We expect an increase in the number of selling and marketing personnel in connection with the expansion of our global selling and marketing footprint as we enter new markets. The majority of our selling and marketing expenses for the three and nine months ended September 30, 2020 were related to sales to customers in the United States and business development in other parts of the world. As of September 30, 2021, we have a sales presence in the United States, Australia, India, the Middle East, China, Europe, South Africa, and South-East Asia. We intend to continue to expand our sales presence and marketing efforts to additional countries.
General and Administrative Expenses
General and administrative expenses consist primarily of salaries, employee benefits, stock-based compensation, and travel related to our executives, finance team, and administrative employees. It also consists of legal, consulting, and professional fees, rent and lease expenses pertaining to our international offices, business insurance and other costs. We have and will continue to incur additional audit, tax, accounting, legal and other costs related to compliance with applicable securities and other regulations, as well as additional insurance, investor relations and other costs associated with being a public company.
Non-Operating Expenses and Other Items
Interest Expense
Interest expense for the nine months ended September 30, 2021, consists of commitment fees related to a revolving credit facility we entered into in April 2021, amortization of debt issuance costs and interest expense related to a revolving line of credit with Western Alliance Bank, which was paid off during the quarter ended March 31, 2021.
Gain on extinguishment of debt
Gain on extinguishment of debt is the result of a forgiveness of a loan effective January 20, 2021 (See “— Debt Obligations” below) under the SBA’s Paycheck Protection Program (PPP).
Income Taxes
Provision for income taxes consists primarily of income taxes related to foreign and state jurisdictions in which we conduct business.
Gain on disposal in equity investment
Gain on disposal in equity investment resulted from the Company disposing of its approximate 23% non-controlling interest in Dimension Energy, LLC.
Loss from Unconsolidated Subsidiary
Loss from unconsolidated subsidiary represents our allocated net loss arising from our equity method investment in Dimension Energy, LLC through the disposal date.
39

TABLE OF CONTENTS

Results of Operations
The following tables set forth our consolidated statement of operations as well as other financial data management considers meaningful for the years ended December 31, 2019 and 2020 and the three and nine months ended September 30, 2020 and 2021. We have derived this data from our consolidated financial statements included elsewhere in this prospectus. This information should be read in conjunction with our consolidated financial statements and related notes included elsewhere in this prospectus. The results of historical periods are not necessarily indicative of the results of operations for any future period.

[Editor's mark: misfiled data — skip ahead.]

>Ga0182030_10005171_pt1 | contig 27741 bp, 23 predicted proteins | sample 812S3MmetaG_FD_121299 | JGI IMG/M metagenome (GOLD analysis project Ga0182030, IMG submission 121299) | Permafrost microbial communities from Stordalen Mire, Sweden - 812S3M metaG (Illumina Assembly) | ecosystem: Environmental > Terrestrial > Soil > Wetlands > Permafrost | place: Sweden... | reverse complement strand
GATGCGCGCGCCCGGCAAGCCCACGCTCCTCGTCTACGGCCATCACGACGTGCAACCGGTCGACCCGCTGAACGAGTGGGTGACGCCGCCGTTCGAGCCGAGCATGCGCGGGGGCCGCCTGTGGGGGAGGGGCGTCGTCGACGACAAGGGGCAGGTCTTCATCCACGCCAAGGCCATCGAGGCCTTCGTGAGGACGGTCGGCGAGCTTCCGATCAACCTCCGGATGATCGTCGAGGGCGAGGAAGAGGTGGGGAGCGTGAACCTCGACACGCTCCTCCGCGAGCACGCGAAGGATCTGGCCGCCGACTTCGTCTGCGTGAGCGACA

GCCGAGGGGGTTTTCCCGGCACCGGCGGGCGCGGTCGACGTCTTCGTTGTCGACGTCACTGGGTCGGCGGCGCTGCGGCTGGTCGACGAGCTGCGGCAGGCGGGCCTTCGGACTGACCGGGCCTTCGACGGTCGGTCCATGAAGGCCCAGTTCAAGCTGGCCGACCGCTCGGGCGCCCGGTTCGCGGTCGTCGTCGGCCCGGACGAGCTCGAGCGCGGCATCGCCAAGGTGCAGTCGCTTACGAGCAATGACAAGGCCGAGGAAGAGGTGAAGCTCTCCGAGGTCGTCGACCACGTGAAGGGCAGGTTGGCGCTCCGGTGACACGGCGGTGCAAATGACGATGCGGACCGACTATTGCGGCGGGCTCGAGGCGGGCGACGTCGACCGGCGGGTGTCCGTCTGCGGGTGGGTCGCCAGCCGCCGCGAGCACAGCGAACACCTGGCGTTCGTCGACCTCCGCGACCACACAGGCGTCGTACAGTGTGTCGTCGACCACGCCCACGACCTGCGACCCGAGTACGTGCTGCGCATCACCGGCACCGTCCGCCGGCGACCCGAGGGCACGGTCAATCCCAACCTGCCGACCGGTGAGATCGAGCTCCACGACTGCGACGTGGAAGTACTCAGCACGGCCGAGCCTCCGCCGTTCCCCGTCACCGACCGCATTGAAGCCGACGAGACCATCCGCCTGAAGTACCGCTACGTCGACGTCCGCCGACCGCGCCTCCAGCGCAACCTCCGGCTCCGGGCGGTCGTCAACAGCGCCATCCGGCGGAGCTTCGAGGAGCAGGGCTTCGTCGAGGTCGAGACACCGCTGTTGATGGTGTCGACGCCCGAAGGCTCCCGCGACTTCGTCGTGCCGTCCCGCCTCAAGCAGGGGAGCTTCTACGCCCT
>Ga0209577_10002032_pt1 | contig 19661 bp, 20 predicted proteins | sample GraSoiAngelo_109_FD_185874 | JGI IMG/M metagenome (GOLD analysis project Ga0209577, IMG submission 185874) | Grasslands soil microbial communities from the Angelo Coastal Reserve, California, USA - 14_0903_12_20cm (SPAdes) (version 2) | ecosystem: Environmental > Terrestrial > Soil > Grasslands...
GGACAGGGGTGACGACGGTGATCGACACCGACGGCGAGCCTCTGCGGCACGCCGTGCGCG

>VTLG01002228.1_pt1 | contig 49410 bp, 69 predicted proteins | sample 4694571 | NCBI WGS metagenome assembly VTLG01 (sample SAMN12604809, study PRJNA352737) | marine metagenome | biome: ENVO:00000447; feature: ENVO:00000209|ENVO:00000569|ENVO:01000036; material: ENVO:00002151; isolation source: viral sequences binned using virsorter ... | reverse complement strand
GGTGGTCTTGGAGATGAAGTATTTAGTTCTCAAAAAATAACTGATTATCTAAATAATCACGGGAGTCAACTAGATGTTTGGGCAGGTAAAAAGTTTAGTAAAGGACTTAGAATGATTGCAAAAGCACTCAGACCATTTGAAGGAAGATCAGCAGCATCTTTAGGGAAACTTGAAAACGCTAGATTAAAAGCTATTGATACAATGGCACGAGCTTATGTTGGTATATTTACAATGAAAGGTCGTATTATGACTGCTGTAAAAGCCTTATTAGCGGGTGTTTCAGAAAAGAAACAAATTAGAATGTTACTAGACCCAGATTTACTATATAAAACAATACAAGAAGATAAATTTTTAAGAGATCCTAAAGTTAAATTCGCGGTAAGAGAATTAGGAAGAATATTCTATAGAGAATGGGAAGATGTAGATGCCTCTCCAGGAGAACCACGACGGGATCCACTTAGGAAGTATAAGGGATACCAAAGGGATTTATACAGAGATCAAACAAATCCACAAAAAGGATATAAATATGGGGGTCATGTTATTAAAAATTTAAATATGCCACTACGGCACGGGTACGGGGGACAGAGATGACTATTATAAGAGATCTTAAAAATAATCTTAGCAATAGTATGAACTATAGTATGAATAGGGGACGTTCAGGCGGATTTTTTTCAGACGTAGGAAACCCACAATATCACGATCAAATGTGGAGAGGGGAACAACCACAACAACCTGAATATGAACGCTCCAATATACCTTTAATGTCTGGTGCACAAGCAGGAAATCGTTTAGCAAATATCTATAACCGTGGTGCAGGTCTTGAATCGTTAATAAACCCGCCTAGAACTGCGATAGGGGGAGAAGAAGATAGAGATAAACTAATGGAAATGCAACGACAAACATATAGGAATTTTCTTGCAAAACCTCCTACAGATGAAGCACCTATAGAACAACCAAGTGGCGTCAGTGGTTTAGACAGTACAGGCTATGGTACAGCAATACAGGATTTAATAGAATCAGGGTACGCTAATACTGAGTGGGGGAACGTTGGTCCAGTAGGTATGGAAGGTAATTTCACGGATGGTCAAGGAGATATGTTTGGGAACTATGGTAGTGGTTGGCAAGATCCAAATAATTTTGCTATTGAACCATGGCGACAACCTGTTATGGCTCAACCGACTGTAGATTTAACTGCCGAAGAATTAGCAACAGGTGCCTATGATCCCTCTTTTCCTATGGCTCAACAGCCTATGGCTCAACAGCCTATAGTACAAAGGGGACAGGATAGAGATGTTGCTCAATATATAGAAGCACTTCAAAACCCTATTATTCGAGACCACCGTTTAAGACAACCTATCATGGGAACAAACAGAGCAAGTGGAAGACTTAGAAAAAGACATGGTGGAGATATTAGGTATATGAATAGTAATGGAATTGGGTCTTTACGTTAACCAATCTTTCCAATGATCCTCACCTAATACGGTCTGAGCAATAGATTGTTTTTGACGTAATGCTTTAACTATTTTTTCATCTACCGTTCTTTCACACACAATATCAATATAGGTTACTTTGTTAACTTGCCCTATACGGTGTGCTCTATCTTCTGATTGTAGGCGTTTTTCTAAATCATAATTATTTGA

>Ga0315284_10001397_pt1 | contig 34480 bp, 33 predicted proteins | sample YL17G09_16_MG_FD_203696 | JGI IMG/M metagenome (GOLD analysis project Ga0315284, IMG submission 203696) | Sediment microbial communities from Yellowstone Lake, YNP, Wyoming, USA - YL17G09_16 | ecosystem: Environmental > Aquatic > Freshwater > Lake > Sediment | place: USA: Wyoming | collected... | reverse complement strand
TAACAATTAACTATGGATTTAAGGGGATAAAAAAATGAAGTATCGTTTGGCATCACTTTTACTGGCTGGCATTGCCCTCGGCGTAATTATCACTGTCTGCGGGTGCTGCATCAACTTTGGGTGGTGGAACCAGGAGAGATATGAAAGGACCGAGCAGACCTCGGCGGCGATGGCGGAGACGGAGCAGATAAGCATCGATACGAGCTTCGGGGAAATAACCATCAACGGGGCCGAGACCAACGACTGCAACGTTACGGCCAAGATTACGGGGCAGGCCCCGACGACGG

Years Ended
December 31,
Three Months Ended
September 30,
Nine Months Ended
September 30,
 
2019
2020
2020
2021
2020
2021
 
(dollars in thousands, except per share data)
Revenue:
 
 
 
 
 
 
Product revenue
$43,085
$158,925
$48,879
$45,582
122,197
137,799
Service revenue
10,039
28,427
10,761
7,407
20,976
31,005
Total revenue
53,124
187,352
59,640
52,989
143,173
168,804
Cost of Revenue
 
 
 
 
 
 
Product cost of revenue
44,212
155,967
46,513
48,090
114,883
146,964
Service cost of revenue
10,863
27,746
10,261
12,938
19,826
45,810
Total cost of revenue
55,075
183,713
56,774
61,028
134,709
192,774
Gross (loss) profit
(1,951)
3,639
2,866
(8,039)
8,464
(23,970)
Operating expenses
 
 
 
 
 
 
Research and development(a)
3,960
5,222
1,438
2,116
4,047
9,653
Selling and marketing(a)
1,897
3,545
1,041
2,224
2,374
6,421
General and administrative(a)
4,563
11,798
2,912
10,392
7,630
63,217
Total operating expenses
10,420
20,565
5,391
14,732
14,051
79,291
Loss from operations
(12,371)
(16,926)
(2,525)
(22,771)
(5,587)
(103,261)
Interest expense, net
454
480
(70)
(301)
(303)
(515)
Gain from disposal in equity investment
210
20,829
Gain (loss) on extinguishment of debt
(34)
(75)
790
Other expense
(1)
(13)
(1)
(59)
Loss before income taxes
(12,825)
(17,406)
(2,630)
(22,875)
(5,966)
(82,216)
(Expense) benefit from income taxes
(39)
(83)
(24)
(41)
115
(137)
Loss (Income) from unconsolidated subsidiary
709
(1,399)
(186)
(345)
(354)
Net loss
$(13,495)
$(15,924)
$(2,840)
$(22,916)
$(6,196)
$(82,707)
Other comprehensive income (loss):
 
 
 
 
 
 
Foreign currency translation adjustments
(3)
(12)
3
(20)
9
 
 
 
 
 
 
 
Comprehensive loss
$(13,495)
$(15,927)
$(2,852)
$(22,913)
$(6,216)
$(82,698)
 
 
 
 
 
 
 
Non-GAAP Measures
 
 
 
 
 
 
Adjusted EBITDA
$(11,053)
$(15,062)
$(2,075)
$(16,092)
$(4,164)
$(39,501)
Adjusted Non-GAAP Net Loss
$(11,477)
$(15,475)
$(2,172)
$(16,314)
$(4,365)
$(39,960)
Adjusted EPS
$(0.18)
$(0.22)
$(0.03)
$(0.17)
$(0.06)
$(0.48)
(a)
Includes stock-based compensation expense as follows:
 
Years Ended
December 31,
Three Months Ended
September 30,
Nine Months Ended
September 30,
 
2019
2020
2020
2021
2020
2021
Cost of revenue
$176
$322
$80
$342
$244
$7,571
Research and development
51
57
16
200
47
3,925
40

TABLE OF CONTENTS

 
Years Ended
December 31,
Three Months Ended
September 30,
Nine Months Ended
September 30,
 
2019
2020
2020
2021
2020
2021
Selling and marketing
26
38
9
1,135
28
2,942
General and administrative
653
1,401
343
3,704
1,062
44,093
Total stock-based compensation expense
$906
$1,818
$448
$5,381
$1,381
$58,531
 
Years Ended
December 31,
Three Months Ended
September 30,
Nine Months Ended
September 30,
 
2019
2020
2020
2021
2020
2021
 
(as a percentage of revenue)
Revenue:
 
 
 
 
 
 
Product revenue
81%
85%
82%
86%
85%
82%
Service revenue
19
15
18
14
15
18
Total revenue
100
100
100
100
100
100
Cost of revenue:
 
 
 
 
 
 
Product cost of revenue
83
83
78
91
80
87
Service cost of revenue
20
15
17
24
14
27
Total cost of revenue
104
98
95
115
94
114
Gross (loss) profit
(4)
2
5
(15)
6
(14)
Operating expenses
 
 
 
 
 
 
Research and development
7
3
2
4
3
6
Selling and marketing
4
2
2
4
2
4
General and administrative
9
6
5
20
5
37
Total operating expenses
20
11
9
28
10
47
Loss from operations
(24)
(9)
(4)
(43)
(4)
(61)